Trees In Private Ownership

The Council has little authority over trees in private property. Still, we receive many calls each week from people with questions about their rights and responsibilities, usually regarding a neighbours tree. Mostly these are civil matters dealt with by common law.

Important Disclaimer:

The information contained here does not constitute professional advice. For definitive information, particularly in regards to common and statute law, you must always seek proper legal advice from your legal advisor.

If you cannot see an answer that helps you please contact the Tree Officer.

Frequently Asked Questions

Q: My neighbour's tree is growing over into my property. Can I make them cut it back?

A: No. There is no legal obligation upon the tree owner to cut growth back from a neighbour's property. The complainant, however, has the common law right to remove the offending vegetation (that being any material part of the tree above or below ground that encroaches into a neighbours property) back to the common boundary and no further. Encroachment or works by persons not authorised beyond the common boundary may constitute trespass and/or criminal damage.

If, however, the tree is causing a legal nuisance i.e. damage, injury or loss of reasonable use and enjoyment of their property, then the complainant would have grounds to request the courts to serve an abatement notice upon the tree owner, of which failure to comply could lead a criminal prosecution.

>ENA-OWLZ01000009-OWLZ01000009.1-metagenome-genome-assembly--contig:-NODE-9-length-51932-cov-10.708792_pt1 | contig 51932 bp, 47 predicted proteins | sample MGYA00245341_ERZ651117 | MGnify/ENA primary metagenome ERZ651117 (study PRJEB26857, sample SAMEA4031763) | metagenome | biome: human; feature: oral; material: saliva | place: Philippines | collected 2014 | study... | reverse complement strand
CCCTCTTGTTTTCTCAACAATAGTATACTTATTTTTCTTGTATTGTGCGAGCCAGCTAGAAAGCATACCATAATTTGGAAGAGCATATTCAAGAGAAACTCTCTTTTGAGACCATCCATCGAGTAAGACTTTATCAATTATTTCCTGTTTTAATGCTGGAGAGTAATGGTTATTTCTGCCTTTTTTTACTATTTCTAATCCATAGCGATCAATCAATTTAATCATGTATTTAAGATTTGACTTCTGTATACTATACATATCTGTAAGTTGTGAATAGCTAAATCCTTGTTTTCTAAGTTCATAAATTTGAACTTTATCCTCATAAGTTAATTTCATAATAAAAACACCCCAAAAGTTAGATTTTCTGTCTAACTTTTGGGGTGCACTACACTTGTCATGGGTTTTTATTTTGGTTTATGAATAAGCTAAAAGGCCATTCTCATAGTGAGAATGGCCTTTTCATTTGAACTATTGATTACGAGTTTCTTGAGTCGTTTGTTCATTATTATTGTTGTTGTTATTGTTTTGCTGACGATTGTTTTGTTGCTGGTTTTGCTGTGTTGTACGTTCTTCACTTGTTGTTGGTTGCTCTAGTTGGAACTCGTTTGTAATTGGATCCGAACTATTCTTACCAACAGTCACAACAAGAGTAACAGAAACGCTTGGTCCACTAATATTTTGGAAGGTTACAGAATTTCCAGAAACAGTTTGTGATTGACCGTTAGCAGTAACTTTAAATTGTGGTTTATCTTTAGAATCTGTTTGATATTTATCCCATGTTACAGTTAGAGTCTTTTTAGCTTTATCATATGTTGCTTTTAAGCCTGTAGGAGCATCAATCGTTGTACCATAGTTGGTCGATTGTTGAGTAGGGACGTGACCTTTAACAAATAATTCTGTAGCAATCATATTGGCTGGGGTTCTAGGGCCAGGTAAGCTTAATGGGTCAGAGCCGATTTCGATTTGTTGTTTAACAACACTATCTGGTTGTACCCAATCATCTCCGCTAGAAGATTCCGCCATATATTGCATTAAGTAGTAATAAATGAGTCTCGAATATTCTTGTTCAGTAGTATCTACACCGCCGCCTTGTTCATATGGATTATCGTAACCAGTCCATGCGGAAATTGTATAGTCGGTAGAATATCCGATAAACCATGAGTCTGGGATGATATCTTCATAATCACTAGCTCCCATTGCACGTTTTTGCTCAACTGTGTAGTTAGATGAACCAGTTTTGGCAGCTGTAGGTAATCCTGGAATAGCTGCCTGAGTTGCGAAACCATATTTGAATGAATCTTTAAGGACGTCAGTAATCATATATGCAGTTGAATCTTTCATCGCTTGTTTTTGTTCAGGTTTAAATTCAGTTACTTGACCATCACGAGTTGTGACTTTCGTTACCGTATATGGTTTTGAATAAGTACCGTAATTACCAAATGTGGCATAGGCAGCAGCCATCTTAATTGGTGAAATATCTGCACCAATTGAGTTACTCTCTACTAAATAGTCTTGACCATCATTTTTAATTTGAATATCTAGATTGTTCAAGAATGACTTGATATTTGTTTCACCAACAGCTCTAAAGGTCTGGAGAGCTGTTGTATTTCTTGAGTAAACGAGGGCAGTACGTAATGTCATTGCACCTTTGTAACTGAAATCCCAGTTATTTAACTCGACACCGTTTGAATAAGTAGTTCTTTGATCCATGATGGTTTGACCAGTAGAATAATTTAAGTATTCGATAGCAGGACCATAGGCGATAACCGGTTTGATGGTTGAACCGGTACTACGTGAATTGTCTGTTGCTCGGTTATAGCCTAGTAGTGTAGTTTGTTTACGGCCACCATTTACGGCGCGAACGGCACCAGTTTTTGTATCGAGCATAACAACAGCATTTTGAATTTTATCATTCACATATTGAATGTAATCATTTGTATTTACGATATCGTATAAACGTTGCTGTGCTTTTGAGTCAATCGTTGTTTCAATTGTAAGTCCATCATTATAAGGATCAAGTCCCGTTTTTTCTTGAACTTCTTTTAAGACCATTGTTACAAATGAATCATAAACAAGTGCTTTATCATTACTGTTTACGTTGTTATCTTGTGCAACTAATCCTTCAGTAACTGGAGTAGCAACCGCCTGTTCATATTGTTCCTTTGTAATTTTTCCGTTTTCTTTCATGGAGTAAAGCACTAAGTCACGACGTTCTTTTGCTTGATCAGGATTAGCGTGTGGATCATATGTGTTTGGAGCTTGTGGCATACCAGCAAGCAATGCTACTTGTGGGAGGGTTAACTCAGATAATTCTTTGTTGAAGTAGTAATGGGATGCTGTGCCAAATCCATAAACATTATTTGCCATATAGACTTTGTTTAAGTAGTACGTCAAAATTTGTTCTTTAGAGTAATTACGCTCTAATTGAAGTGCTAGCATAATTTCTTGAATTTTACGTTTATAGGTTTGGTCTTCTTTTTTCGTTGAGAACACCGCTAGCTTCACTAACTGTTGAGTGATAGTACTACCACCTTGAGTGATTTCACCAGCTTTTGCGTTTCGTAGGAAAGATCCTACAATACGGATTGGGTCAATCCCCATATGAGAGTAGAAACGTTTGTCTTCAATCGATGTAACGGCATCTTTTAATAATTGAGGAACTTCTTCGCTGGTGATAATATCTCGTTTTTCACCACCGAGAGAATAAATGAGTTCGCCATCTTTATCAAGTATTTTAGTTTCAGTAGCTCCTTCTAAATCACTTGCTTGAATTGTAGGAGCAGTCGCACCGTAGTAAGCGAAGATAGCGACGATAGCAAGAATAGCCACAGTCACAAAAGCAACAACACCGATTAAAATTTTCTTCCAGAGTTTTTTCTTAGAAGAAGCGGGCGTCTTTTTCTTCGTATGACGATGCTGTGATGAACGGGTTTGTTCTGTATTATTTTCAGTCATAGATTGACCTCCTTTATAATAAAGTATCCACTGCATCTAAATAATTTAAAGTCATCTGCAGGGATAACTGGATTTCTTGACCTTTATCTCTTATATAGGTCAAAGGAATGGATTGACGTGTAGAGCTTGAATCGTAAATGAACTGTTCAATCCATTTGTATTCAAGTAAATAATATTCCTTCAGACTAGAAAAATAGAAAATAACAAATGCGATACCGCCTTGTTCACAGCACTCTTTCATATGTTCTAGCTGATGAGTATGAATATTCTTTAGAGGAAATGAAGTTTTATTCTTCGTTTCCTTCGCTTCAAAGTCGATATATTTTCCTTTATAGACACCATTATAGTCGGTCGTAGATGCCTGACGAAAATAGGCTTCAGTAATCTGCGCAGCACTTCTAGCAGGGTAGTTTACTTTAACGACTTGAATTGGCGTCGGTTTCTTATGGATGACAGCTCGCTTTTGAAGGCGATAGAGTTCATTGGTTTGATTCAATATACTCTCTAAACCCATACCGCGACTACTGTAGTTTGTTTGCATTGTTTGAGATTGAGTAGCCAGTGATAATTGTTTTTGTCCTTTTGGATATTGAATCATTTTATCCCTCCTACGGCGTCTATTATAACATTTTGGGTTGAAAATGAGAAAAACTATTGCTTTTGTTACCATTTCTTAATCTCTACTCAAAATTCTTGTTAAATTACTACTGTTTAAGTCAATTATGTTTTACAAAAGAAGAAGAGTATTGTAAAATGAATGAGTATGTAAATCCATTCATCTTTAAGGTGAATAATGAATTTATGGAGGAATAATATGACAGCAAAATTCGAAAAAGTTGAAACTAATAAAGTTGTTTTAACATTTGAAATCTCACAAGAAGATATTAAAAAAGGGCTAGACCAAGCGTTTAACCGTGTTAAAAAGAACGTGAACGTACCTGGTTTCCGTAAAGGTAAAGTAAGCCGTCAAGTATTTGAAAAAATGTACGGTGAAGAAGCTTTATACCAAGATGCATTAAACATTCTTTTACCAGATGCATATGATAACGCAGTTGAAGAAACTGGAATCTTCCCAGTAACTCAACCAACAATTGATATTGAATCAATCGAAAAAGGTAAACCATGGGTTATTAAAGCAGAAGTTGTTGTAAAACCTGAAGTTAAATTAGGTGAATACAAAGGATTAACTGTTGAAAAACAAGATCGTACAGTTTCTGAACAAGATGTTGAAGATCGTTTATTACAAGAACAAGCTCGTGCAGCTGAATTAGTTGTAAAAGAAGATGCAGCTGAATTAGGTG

Q:  If I prune a neighbour's tree, can I give them the prunings?

A: Yes, if it is over your own garden. The waste materials from pruning work (the 'arisings') still legally belong to the tree owner. In theory, removal of the arisings without the owners consent could constitute an obscure form of theft known as 'conversion', although, unless the tree owner has a particular need for that material, it is unlikely they would make a complaint.

It is, therefore, perfectly legitimate to return the tree owners material back into his possession. The point must be made though that the material must be returned in such a way as not to cause damage or injury to avoid being sued. In practical terms, it must be advised that dumping the arisings back with the tree owner, although perfectly legal, may not be regarded as a neighbourly act and could lead to disputes.

Q:  Can my neighbour get a court order to force me to cut down a tree?

A:  They can try but will probably be unsuccessful. In this country nothing is prohibited unless expressly prohibited by law. To own a piece of land is to own the airspace above it and the ground underneath to the centre of the Earth. You may utilise the freedom of this ownership to do whatever you wish unless, as mentioned above, it is forbidden by law. It is not forbidden to grow a large tree on your property. As long as it remains within the confines of your property, is safe and is not causing damage, injury or a other legal nuisance then there is no reason why you cannot have the tree.

The point must be made that with ownership comes responsibility. Should any damage or injury occur arising out of the ownership of a tree then the tree owner will be fully liable for any reparations or compensation. So, although a person may have the freedom to own a large tree, because of the greater implications of the failure of a part or all of the tree, it must be checked for health and safety by an arboricultural consultant at least once every 5 years, if every year is prohibitive (but advisable) and after severe weather; and suitably certificated to indemnify the tree owner.

Q:  My neighbour's tree is blocking my light. Can I force them to cut it down?